I did my first and last wave lesson in Manawa, was almost Darwined out (rightfully so) and can second everything the guys above said.Onda wrote: ↑Thu May 03, 2018 7:49 pmBeen there June 2017.
I can almost 100 % confirm Strekke´s view.
Manawa is about 1.5 km offshore. Wind is typically cross-offshore and not always stable. If anything out there goes wrong or the wind fades, you´ll quickly be dragged into oneye by the strong currents there. Where you´ll probably drown. In 2017 alone, over 30 surfers / kitesurfers / windsurfers / SUP-riders died at this spot!!!! Don´t forget this!!!!
Manawa is often claimed to be "safe". Maybe this is true for very experienced wave riders. The sheer size of the wave can make you feel anxious, which provokes faults. Falling at Manawa can get very dangerous! If not life-dangerous.
My experience was: With 10 kiters plus 5 windsurfers, Manawa is crowded already and riding gets very stressfull. Main reasons are: Dudes with cams, filming their friends and not looking out for other riders in their way; very experienced riders who don´t deviate a mm from their line; various guys not knowing the "traffic rules" at Manawa and/or at/in waves in general, causing a total mess and collision danger.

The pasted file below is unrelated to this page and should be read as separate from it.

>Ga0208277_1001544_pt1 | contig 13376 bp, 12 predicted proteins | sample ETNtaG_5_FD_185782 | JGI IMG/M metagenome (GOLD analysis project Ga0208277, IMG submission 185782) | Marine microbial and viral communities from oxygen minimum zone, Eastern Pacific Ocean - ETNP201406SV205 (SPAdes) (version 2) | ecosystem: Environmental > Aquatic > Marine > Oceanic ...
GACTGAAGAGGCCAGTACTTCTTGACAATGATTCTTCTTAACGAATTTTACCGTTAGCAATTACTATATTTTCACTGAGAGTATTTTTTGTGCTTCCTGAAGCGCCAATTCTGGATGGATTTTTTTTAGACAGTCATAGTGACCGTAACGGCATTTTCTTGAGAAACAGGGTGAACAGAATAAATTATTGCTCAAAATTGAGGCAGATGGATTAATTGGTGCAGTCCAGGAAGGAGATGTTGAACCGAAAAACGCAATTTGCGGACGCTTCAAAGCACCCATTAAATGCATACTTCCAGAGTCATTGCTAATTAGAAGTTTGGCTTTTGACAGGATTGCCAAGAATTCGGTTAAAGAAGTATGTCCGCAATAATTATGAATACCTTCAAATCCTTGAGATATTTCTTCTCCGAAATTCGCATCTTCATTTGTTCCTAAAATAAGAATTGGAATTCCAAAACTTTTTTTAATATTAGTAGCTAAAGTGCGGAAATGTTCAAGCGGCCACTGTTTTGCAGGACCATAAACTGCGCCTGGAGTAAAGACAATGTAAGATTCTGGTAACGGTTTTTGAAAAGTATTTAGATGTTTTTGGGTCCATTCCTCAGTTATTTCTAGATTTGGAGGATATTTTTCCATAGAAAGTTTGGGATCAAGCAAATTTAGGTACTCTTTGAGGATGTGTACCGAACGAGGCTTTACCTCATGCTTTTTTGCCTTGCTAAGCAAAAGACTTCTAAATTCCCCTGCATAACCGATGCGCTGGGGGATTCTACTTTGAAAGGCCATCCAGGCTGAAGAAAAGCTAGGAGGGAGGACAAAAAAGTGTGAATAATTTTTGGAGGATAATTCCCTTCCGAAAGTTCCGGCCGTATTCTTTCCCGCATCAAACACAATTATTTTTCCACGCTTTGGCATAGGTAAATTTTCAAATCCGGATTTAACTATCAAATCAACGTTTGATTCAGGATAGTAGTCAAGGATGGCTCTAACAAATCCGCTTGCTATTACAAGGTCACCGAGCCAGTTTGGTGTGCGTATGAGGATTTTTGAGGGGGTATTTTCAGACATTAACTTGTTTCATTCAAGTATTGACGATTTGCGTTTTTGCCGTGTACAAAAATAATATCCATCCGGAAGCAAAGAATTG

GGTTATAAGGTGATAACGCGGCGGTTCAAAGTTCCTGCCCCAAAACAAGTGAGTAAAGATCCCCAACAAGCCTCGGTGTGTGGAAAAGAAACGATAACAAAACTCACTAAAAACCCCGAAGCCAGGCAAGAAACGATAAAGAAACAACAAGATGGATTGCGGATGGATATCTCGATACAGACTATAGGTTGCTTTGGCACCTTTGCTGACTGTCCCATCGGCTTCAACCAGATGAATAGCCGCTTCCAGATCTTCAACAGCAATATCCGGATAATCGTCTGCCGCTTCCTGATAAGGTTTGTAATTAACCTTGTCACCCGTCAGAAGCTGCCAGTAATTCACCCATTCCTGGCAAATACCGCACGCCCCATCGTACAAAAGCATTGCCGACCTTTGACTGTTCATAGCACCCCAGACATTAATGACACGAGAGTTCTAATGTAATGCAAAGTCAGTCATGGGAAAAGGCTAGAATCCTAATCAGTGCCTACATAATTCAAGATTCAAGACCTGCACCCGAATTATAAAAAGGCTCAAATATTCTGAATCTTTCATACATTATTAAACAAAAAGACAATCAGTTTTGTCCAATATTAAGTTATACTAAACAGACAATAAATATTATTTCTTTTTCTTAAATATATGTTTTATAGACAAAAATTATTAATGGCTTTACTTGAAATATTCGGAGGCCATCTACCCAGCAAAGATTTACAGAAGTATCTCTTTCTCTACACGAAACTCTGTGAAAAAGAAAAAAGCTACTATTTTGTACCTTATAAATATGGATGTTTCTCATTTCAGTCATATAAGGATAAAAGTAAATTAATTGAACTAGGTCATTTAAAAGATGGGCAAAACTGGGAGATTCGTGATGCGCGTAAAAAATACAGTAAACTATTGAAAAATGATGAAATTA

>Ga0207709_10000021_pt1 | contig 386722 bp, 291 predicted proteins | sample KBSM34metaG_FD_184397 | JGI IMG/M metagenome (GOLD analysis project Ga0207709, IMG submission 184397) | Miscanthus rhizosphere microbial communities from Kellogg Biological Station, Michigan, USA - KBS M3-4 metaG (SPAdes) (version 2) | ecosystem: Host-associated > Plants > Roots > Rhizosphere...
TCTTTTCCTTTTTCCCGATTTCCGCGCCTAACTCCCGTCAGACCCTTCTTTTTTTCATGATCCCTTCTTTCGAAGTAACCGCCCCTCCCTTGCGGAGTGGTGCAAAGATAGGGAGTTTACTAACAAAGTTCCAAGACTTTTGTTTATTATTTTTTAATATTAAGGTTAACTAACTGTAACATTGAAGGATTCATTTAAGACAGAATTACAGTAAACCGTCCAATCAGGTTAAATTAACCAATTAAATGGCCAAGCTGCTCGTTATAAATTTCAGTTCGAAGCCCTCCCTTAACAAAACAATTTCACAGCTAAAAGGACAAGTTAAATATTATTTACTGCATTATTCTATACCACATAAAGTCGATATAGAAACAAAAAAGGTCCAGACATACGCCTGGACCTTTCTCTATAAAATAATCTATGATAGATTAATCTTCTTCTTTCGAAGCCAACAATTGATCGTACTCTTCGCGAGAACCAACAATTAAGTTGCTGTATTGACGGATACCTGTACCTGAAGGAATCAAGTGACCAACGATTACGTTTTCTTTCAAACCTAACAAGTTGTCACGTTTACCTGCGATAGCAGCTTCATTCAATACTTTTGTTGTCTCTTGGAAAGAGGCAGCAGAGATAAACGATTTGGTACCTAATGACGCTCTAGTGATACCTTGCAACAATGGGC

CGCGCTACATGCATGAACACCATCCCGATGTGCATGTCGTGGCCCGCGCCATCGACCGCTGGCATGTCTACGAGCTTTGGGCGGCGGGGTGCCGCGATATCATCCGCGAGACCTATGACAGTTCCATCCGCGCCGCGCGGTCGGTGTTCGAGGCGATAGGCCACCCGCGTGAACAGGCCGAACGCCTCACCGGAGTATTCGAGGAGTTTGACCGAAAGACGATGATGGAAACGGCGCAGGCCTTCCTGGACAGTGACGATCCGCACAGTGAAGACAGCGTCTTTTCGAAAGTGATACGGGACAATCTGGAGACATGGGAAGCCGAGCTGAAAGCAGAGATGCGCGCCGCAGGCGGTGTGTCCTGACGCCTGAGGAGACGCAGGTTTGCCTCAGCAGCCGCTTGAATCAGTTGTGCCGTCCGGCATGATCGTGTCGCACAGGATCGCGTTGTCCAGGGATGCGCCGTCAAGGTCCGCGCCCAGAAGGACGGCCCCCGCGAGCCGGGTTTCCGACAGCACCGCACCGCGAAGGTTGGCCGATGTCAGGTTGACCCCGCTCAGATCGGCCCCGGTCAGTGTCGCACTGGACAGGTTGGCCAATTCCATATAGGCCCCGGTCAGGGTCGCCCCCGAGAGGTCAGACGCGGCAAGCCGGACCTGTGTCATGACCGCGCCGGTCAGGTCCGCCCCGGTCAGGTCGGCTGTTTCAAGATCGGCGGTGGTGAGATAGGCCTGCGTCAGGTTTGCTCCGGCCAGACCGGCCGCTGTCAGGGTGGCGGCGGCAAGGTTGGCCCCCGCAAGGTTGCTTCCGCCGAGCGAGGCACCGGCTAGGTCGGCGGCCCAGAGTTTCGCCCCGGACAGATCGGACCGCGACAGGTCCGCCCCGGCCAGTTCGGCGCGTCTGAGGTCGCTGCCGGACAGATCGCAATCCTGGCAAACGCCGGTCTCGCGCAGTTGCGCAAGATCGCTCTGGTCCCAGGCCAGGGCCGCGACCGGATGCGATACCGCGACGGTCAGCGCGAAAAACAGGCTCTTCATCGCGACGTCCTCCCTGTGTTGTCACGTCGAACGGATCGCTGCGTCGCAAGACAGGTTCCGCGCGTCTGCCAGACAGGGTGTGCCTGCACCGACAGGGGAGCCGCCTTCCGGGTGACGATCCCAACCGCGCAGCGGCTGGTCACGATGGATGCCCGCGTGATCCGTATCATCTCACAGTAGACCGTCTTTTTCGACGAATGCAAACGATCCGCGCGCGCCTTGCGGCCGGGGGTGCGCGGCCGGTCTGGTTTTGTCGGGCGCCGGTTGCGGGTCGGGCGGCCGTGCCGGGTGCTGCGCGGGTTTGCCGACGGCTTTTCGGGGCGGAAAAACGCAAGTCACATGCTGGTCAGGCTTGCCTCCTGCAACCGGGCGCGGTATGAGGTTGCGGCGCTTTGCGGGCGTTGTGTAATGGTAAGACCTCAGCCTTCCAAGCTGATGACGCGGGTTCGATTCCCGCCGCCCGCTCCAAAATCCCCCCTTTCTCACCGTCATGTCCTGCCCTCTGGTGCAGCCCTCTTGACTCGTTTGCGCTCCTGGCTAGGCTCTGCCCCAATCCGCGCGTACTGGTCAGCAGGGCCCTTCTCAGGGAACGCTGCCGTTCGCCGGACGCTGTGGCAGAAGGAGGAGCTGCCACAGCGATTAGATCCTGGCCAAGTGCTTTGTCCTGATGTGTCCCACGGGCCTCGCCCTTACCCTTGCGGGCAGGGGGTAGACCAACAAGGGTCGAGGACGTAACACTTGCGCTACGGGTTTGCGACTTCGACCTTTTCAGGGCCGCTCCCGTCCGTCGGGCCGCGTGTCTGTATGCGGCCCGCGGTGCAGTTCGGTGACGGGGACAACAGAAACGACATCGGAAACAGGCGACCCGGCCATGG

You should be very experienced and very confident with large wave riding there, including all the rules about wave riding´s right of way etc.. Otherwise you´ll endanger yourself and others.
If you still want to try Manawa, study the wave thoroughly before you go there. Talk with others about how it works and what to consider. Think about what you´ll do if anything goes wrong out there. Then ride to Manawa but don´t drop into the wave. Pass by the impact zone from a good distance in the channel for several times and look at how the others ride the wave. Don´t get into other rider´s ways while you do this! When you think you have completely understood how the traffic works and how the wave works: Try it!
Mauritius is for sure the most challenging and most dangerous spot I´ve ever been at (apart from the lagoon at Le Morne, which is rather safe). The combination of extremely strong currents all over the place, fickle and partly offshore winds and very powerfull waves braking on razor-sharp reef/corals needs respective experience and confidence.
Don´t underestimate this spot! Be careful and in case of doubt: Don´t go out or stay in the lagoon.
Also don´t forget to consider the tide table. The tidal range might look very small (0.5 m to hardly 1 m), but it makes a huge difference in every aspect (currents, current directions, water depth over the reefs etc).
I believe in 2016 - 2017 it was ONE death total in Le Morne area related to (kite)surfing...
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